"The Pharisees heard that Jesus was gaining and baptizing more disciples than John, although in fact it was not Jesus who baptized, but his disciples. When the Lord learned of this, he left Judea and went back once more to Galilee. Now he had to go through Samaria. So he came to a town in Samaria called Sychar, near the plot of ground Jacob had given to his son Joseph. Jacob’s well was there, and Jesus, tired as he was from the journey, sat down by the well. It was about the sixth hour. When a Samaritan woman came to draw water, Jesus said to her, “Will you give me a drink?” (His disciples had gone into the town to buy food.) The Samaritan woman said to him, “You are a Jew and I am a Samaritan woman. How can you ask me for a drink?” (For Jews do not associate with Samaritans.) Jesus answered her, “If you knew the gift of God and who it is that asks you for a drink, you would have asked him and he would have given you living water.” “Sir,” the woman said, “you have nothing to draw with and the well is deep. Where can you get this living water? Are you greater than our father Jacob, who gave us the well and drank from it himself, as did also his sons and his flocks and herds?” Jesus answered, “Everyone who drinks this water will be thirsty again, but whoever drinks the water I give him will never thirst. Indeed, the water I give him will become in him a spring of water welling up to eternal life.” The woman said to him, “Sir, give me this water so that I won’t get thirsty and have to keep coming here to draw water.” He told her, “Go, call your husband and come back.” “I have no husband,” she replied. Jesus said to her, “You are right when you say you have no husband. The fact is, you have had five husbands, and the man you now have is not your husband. What you have just said is quite true.” “Sir,” the woman said, “I can see that you are a prophet. Our fathers worshiped on this mountain, but you Jews claim that the place where we must worship is in Jerusalem.” Jesus declared, “Believe me, woman, a time is coming when you will worship the Father neither on this mountain nor in Jerusalem. You Samaritans worship what you do not know; we worship what we do know, for salvation is from the Jews. Yet a time is coming and has now come when the true worshipers will worship the Father in spirit and truth, for they are the kind of worshipers the Father seeks. God is spirit, and his worshipers must worship in spirit and in truth.” The woman said, “I know that Messiah” (called Christ) “is coming. When he comes, he will explain everything to us.” Then Jesus declared, “I who speak to you am he.”" (John 4:1-26)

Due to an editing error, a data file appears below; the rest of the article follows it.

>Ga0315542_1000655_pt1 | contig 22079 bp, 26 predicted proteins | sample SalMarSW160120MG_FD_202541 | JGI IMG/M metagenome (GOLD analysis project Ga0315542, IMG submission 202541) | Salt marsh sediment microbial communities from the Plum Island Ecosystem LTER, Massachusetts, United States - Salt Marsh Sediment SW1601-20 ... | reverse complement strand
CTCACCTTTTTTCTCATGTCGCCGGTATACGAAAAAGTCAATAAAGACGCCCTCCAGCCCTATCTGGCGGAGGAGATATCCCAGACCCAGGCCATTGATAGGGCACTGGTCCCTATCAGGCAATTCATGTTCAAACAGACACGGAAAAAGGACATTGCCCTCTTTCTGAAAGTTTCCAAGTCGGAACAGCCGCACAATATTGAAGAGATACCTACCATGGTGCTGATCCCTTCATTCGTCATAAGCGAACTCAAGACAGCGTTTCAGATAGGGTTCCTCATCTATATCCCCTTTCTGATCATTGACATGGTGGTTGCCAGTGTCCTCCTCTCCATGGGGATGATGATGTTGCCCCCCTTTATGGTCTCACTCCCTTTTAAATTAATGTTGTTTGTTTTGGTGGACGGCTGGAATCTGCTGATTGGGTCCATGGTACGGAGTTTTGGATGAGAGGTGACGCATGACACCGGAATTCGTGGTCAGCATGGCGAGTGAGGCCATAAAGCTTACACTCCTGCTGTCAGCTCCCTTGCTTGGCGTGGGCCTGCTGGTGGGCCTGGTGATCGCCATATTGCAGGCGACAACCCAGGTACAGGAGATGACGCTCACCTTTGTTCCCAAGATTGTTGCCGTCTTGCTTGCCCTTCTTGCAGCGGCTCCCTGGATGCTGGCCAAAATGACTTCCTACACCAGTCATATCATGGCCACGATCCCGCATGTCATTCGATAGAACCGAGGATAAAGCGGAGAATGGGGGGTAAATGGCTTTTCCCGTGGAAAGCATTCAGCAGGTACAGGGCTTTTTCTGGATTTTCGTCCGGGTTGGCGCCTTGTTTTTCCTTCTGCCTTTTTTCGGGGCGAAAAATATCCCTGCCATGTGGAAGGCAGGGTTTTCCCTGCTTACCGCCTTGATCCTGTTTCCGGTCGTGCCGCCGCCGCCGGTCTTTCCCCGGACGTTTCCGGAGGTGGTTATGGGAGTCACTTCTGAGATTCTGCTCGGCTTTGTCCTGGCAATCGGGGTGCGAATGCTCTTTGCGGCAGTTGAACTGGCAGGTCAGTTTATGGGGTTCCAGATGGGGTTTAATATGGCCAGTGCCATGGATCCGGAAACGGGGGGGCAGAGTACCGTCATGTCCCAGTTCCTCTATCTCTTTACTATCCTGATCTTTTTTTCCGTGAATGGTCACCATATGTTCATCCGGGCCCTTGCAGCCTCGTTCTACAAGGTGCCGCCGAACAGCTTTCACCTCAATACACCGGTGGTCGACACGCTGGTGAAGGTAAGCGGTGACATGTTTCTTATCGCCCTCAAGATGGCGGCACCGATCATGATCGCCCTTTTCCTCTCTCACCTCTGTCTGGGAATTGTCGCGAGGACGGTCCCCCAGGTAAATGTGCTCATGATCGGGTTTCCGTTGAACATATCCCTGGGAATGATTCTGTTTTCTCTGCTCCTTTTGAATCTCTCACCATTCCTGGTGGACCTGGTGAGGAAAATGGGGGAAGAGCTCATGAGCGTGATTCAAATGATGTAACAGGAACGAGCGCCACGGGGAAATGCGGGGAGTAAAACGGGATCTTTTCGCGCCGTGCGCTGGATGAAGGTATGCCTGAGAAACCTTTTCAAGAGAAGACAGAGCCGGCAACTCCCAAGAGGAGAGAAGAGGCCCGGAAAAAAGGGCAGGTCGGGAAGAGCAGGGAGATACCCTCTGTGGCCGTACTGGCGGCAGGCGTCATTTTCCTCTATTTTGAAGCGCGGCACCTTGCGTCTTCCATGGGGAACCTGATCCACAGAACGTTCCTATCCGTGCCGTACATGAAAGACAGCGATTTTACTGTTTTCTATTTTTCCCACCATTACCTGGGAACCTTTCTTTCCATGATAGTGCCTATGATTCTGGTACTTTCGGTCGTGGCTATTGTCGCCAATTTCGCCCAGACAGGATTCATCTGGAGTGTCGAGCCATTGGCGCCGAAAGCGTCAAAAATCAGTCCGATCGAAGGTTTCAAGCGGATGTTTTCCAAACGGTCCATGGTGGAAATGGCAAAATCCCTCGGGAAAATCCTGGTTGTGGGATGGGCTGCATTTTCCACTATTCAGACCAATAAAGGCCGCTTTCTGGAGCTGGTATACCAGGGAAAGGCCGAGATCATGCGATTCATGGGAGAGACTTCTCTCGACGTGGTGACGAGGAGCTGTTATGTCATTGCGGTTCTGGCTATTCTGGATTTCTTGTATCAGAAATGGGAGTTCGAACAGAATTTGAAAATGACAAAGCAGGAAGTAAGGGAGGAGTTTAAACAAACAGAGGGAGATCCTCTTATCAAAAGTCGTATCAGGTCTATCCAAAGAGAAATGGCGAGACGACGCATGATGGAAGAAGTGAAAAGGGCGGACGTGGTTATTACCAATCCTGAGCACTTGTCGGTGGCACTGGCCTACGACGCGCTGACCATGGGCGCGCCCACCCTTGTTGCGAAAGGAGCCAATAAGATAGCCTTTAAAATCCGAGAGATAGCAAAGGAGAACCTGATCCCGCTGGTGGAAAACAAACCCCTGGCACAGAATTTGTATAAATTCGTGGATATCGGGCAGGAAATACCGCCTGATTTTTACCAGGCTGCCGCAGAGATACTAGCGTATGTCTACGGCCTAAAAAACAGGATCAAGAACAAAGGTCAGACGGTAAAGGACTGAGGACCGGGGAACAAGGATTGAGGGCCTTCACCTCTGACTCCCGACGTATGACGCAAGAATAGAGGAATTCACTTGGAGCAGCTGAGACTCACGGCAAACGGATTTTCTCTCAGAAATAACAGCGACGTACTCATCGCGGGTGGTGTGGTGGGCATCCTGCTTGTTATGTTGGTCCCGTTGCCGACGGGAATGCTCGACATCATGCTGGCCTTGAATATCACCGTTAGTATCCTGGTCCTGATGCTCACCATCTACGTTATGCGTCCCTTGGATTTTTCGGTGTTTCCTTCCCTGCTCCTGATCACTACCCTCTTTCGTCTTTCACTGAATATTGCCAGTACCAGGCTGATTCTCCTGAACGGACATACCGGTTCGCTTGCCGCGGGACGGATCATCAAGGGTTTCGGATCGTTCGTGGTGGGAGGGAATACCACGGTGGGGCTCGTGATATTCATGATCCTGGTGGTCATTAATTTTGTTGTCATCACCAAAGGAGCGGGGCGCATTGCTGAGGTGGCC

Segregation is not a new idea. It occurred all throughout the ancient near east during the time of Jesus- perhaps none stronger than the separation of Jew and Samaritan. Those who hear of this account in the biblical culture would have been appalled at the thought of Jesus (a Jew) initiating a conversation with a Samaritan (a Samaritan woman no less!). It would have been a scandal no less offensive than the thought of our President sitting down to have dinner at a nice New York restaurant with Osama Bin Laden. The public outcry would be huge. The same would be true of the encounter with the Samaritan woman and Jesus.
So why would Jesus risk it? Why threaten the integrity of his reputation and ministry? Maybe it was because Jesus did not come to promote his own reputation. His mission was to offer something that would change the reputation of others, not only in the eyes of man, but more importantly, in the eyes of God.
The Samaritan woman was thirsty. Like everyone, she came to a well to draw water. But unlike everyone else, she avoids the convenience of the city well and she travels a significance distance outside the city to avoid the ridicule of her neighbors. By all accounts, she was ashamed.
And Jesus knew why. He breaks the social tradition and asks her for a drink. It was a way to introduce a conversation and her surprise could not be over estimated. This is the reason she so boldly asks Jesus, “Why are you, a Jew, speaking to me, a Samaritan?”
Jesus tells her the reason. He explains that she is coming to quench the thirst of her lips, but He has come to satisfy the thirst of her soul. She is seeking water, Jesus is offering life.
But the woman does not understand at first. In fact, she is distracted by the thought of her reputation. If she did not have to come to the well, she could avoid the ridicule of others who judged her. “Please give that water so that I don’t have to come to this well,” she tells Jesus.
In what seems to be a rude interruption, Jesus tells the woman to go get her husband.
“Here we go again,” she thinks. “My reputation precedes me and I must once again reveal that no one wants me. I don’t have a husband and have been abandoned more times than I can count. Don’t remind me…I know. I am worthless and completely empty inside.”
“You mean you’re thirsty inside?” Jesus probes.
“I am,” she says. “And I have been seeking answers in the only way I know how. I know the Messiah is coming and perhaps He can give me what I am looking for.”
“He can,” says Jesus. “I who speak to you am He. You have worshiped what you do not know. Now you know.”
All creation worships God. The only difference is that some worship God in ignorance and others in truth. The woman at the well was thirsty because she was ignorant of the only source of life that would satisfy her soul. Jesus reveals that He is the one sent to satisfy the thirst of every soul.
Now He turns to you. What is your reputation? Do you have something to prove? Do you have something to hide? Jesus continues to make the same offer as He did to the woman at the well. Satisfy your soul in Him. Worship Him in Spirit and truth. Drink up my friend.